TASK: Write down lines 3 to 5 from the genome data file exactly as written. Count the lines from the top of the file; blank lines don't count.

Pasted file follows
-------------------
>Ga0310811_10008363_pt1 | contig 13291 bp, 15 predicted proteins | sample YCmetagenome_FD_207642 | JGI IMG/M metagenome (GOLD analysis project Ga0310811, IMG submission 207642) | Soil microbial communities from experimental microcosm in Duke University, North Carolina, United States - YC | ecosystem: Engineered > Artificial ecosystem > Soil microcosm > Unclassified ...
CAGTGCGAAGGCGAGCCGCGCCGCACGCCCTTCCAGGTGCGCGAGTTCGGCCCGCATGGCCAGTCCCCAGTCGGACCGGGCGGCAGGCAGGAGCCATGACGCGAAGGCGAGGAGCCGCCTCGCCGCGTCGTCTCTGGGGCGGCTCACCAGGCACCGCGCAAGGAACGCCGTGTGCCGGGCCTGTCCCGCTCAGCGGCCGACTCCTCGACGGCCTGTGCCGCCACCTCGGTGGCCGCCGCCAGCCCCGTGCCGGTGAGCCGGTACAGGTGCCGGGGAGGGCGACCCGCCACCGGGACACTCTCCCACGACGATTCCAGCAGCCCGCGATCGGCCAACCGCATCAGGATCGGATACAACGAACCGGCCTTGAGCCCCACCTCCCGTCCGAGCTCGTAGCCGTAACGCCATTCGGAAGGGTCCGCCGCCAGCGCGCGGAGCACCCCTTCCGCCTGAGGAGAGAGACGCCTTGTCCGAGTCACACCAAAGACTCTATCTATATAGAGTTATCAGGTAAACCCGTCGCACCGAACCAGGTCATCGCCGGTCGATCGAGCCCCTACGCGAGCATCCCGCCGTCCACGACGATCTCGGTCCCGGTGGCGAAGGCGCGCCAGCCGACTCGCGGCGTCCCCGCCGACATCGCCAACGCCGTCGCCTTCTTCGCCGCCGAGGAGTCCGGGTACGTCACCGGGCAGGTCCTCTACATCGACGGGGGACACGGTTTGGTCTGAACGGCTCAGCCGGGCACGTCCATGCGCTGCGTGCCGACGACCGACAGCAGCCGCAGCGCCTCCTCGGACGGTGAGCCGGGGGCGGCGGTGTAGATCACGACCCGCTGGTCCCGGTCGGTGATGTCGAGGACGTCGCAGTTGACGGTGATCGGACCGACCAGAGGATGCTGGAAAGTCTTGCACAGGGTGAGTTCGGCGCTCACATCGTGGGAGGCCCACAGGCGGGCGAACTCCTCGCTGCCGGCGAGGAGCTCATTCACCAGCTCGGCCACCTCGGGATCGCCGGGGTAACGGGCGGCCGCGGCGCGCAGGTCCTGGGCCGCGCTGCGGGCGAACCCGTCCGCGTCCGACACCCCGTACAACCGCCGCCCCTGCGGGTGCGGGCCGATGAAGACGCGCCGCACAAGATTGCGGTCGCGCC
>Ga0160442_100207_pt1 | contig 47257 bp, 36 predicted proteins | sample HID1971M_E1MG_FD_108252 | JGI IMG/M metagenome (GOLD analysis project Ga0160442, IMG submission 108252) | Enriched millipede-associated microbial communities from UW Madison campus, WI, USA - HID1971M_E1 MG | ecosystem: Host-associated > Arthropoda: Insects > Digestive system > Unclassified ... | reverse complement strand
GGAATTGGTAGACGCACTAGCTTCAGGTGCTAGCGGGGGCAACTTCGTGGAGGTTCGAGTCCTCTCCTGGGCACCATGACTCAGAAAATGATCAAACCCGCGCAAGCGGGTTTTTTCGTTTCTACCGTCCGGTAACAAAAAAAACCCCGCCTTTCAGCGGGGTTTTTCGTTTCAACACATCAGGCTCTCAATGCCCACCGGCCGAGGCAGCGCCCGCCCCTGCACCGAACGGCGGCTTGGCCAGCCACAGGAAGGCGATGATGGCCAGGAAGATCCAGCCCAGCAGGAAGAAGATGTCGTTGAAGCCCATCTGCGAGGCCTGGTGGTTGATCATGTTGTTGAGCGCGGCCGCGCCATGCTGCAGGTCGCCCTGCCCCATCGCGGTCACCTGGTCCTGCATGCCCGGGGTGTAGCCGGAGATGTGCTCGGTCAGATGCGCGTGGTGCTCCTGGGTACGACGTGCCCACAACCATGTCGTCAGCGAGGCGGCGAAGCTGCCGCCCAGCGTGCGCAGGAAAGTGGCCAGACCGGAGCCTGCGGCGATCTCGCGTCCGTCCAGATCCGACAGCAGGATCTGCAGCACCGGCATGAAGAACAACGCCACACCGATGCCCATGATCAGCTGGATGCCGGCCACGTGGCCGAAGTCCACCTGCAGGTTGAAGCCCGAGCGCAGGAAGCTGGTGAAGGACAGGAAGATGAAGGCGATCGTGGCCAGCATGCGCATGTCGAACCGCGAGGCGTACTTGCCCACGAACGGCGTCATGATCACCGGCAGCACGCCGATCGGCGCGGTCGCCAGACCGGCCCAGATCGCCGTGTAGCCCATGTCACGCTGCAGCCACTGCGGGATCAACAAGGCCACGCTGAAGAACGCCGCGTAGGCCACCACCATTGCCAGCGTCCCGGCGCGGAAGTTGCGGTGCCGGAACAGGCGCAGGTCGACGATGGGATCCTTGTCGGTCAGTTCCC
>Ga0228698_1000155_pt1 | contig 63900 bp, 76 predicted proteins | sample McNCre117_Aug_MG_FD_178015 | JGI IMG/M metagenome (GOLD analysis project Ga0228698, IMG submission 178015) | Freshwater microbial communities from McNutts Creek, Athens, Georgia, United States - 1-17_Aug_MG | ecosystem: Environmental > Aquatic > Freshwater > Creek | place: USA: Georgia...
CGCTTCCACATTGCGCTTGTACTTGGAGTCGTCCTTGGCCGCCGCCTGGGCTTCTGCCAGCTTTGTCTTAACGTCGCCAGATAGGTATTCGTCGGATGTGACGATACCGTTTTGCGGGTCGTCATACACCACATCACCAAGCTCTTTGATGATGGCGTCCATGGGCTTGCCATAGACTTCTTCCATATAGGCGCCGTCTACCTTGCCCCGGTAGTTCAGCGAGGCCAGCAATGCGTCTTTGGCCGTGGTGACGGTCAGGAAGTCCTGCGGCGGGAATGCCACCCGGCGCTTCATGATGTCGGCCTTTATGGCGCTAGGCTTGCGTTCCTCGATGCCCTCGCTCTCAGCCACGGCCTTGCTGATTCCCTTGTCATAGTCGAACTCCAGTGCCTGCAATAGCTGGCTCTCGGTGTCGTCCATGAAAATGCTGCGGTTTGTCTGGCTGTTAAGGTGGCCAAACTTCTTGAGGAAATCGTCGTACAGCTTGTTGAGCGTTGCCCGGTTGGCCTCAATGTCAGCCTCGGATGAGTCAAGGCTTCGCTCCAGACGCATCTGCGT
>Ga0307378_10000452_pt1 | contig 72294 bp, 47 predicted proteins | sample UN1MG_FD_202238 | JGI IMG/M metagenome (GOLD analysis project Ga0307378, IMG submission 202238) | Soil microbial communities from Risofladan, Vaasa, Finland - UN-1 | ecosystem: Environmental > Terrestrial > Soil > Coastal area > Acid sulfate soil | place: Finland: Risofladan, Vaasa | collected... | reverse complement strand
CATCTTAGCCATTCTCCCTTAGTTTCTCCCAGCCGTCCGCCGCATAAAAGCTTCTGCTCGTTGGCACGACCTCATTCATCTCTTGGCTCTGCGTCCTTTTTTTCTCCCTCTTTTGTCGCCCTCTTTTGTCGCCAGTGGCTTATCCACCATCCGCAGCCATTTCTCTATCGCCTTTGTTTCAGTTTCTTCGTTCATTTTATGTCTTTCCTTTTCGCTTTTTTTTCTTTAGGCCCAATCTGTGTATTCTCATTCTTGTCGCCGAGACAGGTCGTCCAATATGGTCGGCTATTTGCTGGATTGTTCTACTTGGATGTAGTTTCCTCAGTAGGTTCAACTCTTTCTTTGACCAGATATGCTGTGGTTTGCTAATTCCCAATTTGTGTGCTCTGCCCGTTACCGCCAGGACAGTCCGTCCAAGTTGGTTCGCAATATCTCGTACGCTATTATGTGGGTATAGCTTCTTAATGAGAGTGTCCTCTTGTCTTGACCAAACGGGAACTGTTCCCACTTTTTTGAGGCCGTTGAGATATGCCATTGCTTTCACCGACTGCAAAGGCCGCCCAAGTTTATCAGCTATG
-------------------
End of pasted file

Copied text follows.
>Ga0160442_100207_pt1 | contig 47257 bp, 36 predicted proteins | sample HID1971M_E1MG_FD_108252 | JGI IMG/M metagenome (GOLD analysis project Ga0160442, IMG submission 108252) | Enriched millipede-associated microbial communities from UW Madison campus, WI, USA - HID1971M_E1 MG | ecosystem: Host-associated > Arthropoda: Insects > Digestive system > Unclassified ... | reverse complement strand
GGAATTGGTAGACGCACTAGCTTCAGGTGCTAGCGGGGGCAACTTCGTGGAGGTTCGAGTCCTCTCCTGGGCACCATGACTCAGAAAATGATCAAACCCGCGCAAGCGGGTTTTTTCGTTTCTACCGTCCGGTAACAAAAAAAACCCCGCCTTTCAGCGGGGTTTTTCGTTTCAACACATCAGGCTCTCAATGCCCACCGGCCGAGGCAGCGCCCGCCCCTGCACCGAACGGCGGCTTGGCCAGCCACAGGAAGGCGATGATGGCCAGGAAGATCCAGCCCAGCAGGAAGAAGATGTCGTTGAAGCCCATCTGCGAGGCCTGGTGGTTGATCATGTTGTTGAGCGCGGCCGCGCCATGCTGCAGGTCGCCCTGCCCCATCGCGGTCACCTGGTCCTGCATGCCCGGGGTGTAGCCGGAGATGTGCTCGGTCAGATGCGCGTGGTGCTCCTGGGTACGACGTGCCCACAACCATGTCGTCAGCGAGGCGGCGAAGCTGCCGCCCAGCGTGCGCAGGAAAGTGGCCAGACCGGAGCCTGCGGCGATCTCGCGTCCGTCCAGATCCGACAGCAGGATCTGCAGCACCGGCATGAAGAACAACGCCACACCGATGCCCATGATCAGCTGGATGCCGGCCACGTGGCCGAAGTCCACCTGCAGGTTGAAGCCCGAGCGCAGGAAGCTGGTGAAGGACAGGAAGATGAAGGCGATCGTGGCCAGCATGCGCATGTCGAACCGCGAGGCGTACTTGCCCACGAACGGCGTCATGATCACCGGCAGCACGCCGATCGGCGCGGTCGCCAGACCGGCCCAGATCGCCGTGTAGCCCATGTCACGCTGCAGCCACTGCGGGATCAACAAGGCCACGCTGAAGAACGCCGCGTAGGCCACCACCATTGCCAGCGTCCCGGCGCGGAAGTTGCGGTGCCGGAACAGGCGCAGGTCGACGATGGGATCCTTGTCGGTCAGTTCCC
>Ga0228698_1000155_pt1 | contig 63900 bp, 76 predicted proteins | sample McNCre117_Aug_MG_FD_178015 | JGI IMG/M metagenome (GOLD analysis project Ga0228698, IMG submission 178015) | Freshwater microbial communities from McNutts Creek, Athens, Georgia, United States - 1-17_Aug_MG | ecosystem: Environmental > Aquatic > Freshwater > Creek | place: USA: Georgia...